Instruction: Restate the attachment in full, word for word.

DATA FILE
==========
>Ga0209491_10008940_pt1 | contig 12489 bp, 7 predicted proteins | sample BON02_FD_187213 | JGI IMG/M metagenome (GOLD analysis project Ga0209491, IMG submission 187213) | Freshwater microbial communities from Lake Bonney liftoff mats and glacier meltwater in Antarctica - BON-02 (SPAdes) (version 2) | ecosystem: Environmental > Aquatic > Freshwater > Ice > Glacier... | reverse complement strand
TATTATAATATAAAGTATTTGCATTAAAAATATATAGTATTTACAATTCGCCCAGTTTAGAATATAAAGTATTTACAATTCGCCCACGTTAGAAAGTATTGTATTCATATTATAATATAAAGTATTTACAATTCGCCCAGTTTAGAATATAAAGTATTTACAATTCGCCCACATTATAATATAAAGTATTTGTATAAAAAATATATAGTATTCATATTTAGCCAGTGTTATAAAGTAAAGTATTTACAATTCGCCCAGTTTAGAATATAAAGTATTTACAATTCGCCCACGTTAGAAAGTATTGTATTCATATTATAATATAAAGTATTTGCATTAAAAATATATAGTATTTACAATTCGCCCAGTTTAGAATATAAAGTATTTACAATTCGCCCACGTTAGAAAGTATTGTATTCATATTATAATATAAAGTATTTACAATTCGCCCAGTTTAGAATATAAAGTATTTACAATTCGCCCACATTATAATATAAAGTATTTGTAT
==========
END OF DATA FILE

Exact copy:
>Ga0209491_10008940_pt1 | contig 12489 bp, 7 predicted proteins | sample BON02_FD_187213 | JGI IMG/M metagenome (GOLD analysis project Ga0209491, IMG submission 187213) | Freshwater microbial communities from Lake Bonney liftoff mats and glacier meltwater in Antarctica - BON-02 (SPAdes) (version 2) | ecosystem: Environmental > Aquatic > Freshwater > Ice > Glacier... | reverse complement strand
TATTATAATATAAAGTATTTGCATTAAAAATATATAGTATTTACAATTCGCCCAGTTTAGAATATAAAGTATTTACAATTCGCCCACGTTAGAAAGTATTGTATTCATATTATAATATAAAGTATTTACAATTCGCCCAGTTTAGAATATAAAGTATTTACAATTCGCCCACATTATAATATAAAGTATTTGTATAAAAAATATATAGTATTCATATTTAGCCAGTGTTATAAAGTAAAGTATTTACAATTCGCCCAGTTTAGAATATAAAGTATTTACAATTCGCCCACGTTAGAAAGTATTGTATTCATATTATAATATAAAGTATTTGCATTAAAAATATATAGTATTTACAATTCGCCCAGTTTAGAATATAAAGTATTTACAATTCGCCCACGTTAGAAAGTATTGTATTCATATTATAATATAAAGTATTTACAATTCGCCCAGTTTAGAATATAAAGTATTTACAATTCGCCCACATTATAATATAAAGTATTTGTAT